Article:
Pattern in hand, the next task was to find a good linen that fit my needs and preferences. I wanted something with a lighter medium weight – not as heavy as the Florence pants (they can get a bit warm when humidity rises), but with enough heft to still look ok as a bottom weight and not be as prone to wrinkles as a light weight. Not to mention, color is important! My Florences are navy, so I wanted to try for a different color (as much as I love navy, I don’t need two pairs of navy linen pants!). I reached out to my friends at The Confident Stitch for some ideas and swatches, and y’all, did they deliver! I decided to go with the Vivaldi Linen in red, which was exactly the weight + color I was hoping for (Vivaldi linen also comes in other colors – royal blue and taupe – if red ain’t your thing! They also have a great Brussels Washer Linen from Robert Kaufman that I considered, but ultimate decided it was a hair too light for the pants look I was going for).

I washed + dried my linen 3 times to get as much shrinkage out before cutting (I have been told this also helps with preventing wrinkles, which I can’t say for sure if that’s true, but this linen hasn’t been very prone to wrinkling!), using hot water and high heat. While the color did not bleed, it did turn my dryer lint bright red which sometimes got on my clothes (I just brushed it off, it didn’t stain anything. But it did make for a delightful dryer discovery). This Vivaldi linen was absolutely lovely to work with – it pressed and sewed without any trouble, had minimal fraying (I used my serger to finish all seams to further cut down on fray potential) and I didn’t have any issues with it shifting around during cutting. Just a great experience overall!

Red Linen Lander Pants

Red Linen Lander Pants

Before sewing up my pants, I made a muslin of the shorts version to see if I had any fitting adjustments to make. Based on my measurements, I started with a size 2 but they were pretty tight. Letting out the side seams about 1/2″ (the pattern includes 1″ seam allowance at the side seams for fitting) gave me a much better fit. I also took out about 1/4″ in the length of the crotch, fading to nothing at the side seams.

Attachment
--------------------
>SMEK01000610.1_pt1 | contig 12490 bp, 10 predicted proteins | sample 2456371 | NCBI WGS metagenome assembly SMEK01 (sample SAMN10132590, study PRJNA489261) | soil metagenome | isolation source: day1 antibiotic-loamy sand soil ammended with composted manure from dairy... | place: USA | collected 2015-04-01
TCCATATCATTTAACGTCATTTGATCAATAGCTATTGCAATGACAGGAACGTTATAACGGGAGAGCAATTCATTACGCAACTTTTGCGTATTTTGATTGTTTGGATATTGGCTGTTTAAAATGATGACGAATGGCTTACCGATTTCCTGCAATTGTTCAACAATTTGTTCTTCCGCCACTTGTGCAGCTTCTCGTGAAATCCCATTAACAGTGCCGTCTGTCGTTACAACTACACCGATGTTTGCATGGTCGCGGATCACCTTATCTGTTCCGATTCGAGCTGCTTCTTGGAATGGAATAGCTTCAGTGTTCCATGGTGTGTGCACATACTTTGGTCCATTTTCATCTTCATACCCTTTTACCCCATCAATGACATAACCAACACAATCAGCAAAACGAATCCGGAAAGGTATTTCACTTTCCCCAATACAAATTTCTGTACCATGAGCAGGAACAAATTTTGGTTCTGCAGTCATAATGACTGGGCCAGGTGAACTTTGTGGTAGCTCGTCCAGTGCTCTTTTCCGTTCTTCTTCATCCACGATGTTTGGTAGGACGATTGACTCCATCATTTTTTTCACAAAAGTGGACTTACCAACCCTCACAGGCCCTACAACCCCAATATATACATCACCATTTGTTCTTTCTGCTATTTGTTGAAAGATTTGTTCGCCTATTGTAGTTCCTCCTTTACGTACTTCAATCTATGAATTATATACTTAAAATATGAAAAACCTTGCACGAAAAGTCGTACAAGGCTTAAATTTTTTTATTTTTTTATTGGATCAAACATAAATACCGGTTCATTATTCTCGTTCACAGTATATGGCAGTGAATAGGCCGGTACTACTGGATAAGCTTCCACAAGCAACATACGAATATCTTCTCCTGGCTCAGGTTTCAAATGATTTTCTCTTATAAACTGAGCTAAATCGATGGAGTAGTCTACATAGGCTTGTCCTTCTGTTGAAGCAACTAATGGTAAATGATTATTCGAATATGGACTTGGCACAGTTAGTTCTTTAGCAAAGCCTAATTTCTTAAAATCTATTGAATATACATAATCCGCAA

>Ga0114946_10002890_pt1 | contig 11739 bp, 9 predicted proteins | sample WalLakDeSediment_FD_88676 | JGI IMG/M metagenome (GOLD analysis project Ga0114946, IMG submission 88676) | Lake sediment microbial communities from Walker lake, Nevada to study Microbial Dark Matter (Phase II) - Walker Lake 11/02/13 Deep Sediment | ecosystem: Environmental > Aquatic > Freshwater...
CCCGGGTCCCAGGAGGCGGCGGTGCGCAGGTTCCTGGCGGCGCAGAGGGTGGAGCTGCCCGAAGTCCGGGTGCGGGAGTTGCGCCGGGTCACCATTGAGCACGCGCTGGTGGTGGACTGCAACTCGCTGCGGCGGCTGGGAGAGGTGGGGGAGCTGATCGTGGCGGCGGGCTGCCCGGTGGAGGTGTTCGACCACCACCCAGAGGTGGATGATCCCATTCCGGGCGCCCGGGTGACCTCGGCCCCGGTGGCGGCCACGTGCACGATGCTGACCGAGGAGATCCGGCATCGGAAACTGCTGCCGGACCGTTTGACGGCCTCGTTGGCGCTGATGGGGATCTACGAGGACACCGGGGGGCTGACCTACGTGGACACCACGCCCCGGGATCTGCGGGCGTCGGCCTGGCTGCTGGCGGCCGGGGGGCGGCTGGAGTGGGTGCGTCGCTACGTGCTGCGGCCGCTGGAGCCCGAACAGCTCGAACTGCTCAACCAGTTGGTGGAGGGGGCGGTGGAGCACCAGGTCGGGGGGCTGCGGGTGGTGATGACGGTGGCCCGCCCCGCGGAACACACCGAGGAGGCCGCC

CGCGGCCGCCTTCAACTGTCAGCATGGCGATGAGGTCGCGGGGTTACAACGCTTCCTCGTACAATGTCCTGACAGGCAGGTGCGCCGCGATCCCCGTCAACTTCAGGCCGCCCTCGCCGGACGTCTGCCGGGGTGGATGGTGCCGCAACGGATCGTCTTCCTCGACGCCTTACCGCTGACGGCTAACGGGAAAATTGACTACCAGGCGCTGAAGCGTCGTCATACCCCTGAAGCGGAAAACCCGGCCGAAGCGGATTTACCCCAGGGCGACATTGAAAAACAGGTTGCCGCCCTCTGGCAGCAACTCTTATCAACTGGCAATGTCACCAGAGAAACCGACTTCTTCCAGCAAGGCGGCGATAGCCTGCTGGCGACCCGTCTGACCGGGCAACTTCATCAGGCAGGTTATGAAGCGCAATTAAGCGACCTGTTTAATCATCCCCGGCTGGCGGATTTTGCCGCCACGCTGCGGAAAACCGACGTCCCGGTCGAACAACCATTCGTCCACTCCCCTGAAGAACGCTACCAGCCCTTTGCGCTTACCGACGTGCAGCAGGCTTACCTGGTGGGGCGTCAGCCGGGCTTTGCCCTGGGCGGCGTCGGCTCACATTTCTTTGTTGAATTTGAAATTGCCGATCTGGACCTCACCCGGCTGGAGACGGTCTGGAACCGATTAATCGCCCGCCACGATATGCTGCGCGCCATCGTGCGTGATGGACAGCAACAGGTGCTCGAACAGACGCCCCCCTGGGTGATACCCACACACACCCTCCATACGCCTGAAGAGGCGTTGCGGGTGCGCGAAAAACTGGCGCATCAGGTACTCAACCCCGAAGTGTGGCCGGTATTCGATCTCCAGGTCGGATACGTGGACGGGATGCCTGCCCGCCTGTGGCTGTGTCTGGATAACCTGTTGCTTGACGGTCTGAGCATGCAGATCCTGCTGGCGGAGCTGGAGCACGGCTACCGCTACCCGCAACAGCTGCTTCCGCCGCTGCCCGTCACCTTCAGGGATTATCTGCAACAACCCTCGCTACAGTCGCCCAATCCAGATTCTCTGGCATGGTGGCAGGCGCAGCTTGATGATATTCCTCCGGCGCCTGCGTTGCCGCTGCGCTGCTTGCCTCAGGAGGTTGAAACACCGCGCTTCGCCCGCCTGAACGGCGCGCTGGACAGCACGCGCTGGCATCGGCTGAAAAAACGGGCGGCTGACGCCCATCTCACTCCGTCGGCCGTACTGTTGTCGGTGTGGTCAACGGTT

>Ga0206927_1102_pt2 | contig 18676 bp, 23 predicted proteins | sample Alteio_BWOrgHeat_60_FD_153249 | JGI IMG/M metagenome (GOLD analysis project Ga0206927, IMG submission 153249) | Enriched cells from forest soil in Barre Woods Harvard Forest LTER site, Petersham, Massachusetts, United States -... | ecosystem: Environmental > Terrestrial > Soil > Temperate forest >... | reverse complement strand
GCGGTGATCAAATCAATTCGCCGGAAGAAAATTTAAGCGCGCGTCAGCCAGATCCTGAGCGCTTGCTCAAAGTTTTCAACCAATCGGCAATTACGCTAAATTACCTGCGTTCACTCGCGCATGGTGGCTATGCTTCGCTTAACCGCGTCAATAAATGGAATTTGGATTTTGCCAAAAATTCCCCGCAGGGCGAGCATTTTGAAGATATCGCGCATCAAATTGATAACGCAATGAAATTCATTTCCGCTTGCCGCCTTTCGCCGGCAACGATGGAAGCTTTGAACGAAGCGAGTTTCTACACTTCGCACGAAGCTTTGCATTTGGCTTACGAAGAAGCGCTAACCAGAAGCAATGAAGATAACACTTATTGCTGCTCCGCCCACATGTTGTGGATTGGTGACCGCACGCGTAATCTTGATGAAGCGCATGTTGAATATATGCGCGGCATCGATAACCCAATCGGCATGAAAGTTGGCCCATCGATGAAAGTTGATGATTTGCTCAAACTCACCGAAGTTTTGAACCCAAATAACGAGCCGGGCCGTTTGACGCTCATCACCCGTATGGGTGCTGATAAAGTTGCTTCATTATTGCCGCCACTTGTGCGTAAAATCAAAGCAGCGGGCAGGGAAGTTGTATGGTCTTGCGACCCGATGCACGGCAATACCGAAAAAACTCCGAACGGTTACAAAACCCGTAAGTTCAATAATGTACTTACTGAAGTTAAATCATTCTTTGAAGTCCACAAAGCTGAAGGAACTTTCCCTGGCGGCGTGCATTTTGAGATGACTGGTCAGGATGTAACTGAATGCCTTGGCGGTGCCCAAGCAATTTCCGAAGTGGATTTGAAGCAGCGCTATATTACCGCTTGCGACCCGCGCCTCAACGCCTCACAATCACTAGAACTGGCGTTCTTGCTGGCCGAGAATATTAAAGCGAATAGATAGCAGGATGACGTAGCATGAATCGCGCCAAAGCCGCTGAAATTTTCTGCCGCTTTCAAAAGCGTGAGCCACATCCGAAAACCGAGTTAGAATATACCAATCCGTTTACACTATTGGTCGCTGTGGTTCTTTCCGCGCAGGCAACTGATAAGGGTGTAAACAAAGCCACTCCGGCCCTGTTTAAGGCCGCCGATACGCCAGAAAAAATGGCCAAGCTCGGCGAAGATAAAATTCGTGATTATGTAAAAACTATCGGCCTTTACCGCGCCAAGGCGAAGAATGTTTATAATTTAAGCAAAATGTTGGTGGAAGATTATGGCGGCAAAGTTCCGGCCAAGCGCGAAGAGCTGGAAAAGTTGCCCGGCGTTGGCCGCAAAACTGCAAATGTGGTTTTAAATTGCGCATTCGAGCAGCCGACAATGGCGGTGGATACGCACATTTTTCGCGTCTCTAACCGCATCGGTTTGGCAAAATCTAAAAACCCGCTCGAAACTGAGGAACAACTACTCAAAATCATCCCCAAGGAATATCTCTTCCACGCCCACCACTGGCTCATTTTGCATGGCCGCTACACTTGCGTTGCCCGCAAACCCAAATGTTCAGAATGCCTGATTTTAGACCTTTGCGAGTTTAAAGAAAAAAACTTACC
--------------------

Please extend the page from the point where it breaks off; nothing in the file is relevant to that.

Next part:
For the pair in red linen, I went up to a size 4. The overall width of the legs and length of the crotch is good, however, the center back needed to be taken in quite a bit to account for my hip to waist ratio (I think this pattern is cut for a more straight figure). This is an EASY adjustment to make; you just try on the pants before you add the waistband and take in the center back as needed for a closer fit. I took out an extra 3/4″, but honestly could have stood to remove more (I didn’t want to risk making them too tight at the waist – which I am guilty of doing, like, often, so I’m wearing them with a belt to cinch them in a little more). I almost removed another 1/4″ from the side seams, because my linen has more give than the muslin.

I cut the pockets for the size 4, but I think they are too big for my frame, especially after taking in that center back. There are two back pocket sizes for this pattern – a small pocket (sizes 0 & 2) and a slightly larger size (4 and up). In retrospect, I should have cut the smaller sizes, which I will do for the next pair. I just think they are slightly too big and a little overwhelming on me.

Finally, the length is the exact length called for in the pattern for the cropped version. I am a hair under 5’3″ so I wasn’t sure if they would be too long on me. I actually think they could stand to be shortened maybe 1″, but several people told me they are the perfect length (to me, they look almost like they accidentally shrank in the wash!). I am not going to mess with this pair, but next pair I may shorten them just a bit.

Red Linen Lander Pants

Construction-wise, this pattern is great. I’ve made DOZENS of pants at this point, so I’m not exactly a n00b to this, though. I had no problem following along for the steps, including the button fly. One thing I would change for the next pair is to interface the fly shield because it can definitely use that support, especially when sewn up with a linen.

Lander pants in red linen

Lander pants in red linen

Lander pants in red linen

What else? I used bemberg rayon (a scrap in my stash) to line the front pockets, and the buttons are from my local fabric store, Textile Fabrics. Took me foreeeeever to find a perfect matching red but I’m so glad I did! As a side note, these flat photos were taken after wearing the pants around for a full day, so you can see exactly how much the linen wrinkles (i.e., not much at all!).

Red Linen Lander Pants

So I think that’s all for this post + project! I’ve already worn these pants several times (as the weather allows) and have really loved that they provide a little warmth and coverage while still being light and breathable when the sun starts getting crazy. The high waist works great with a lot of my crop tops, which I’m excited to bust out!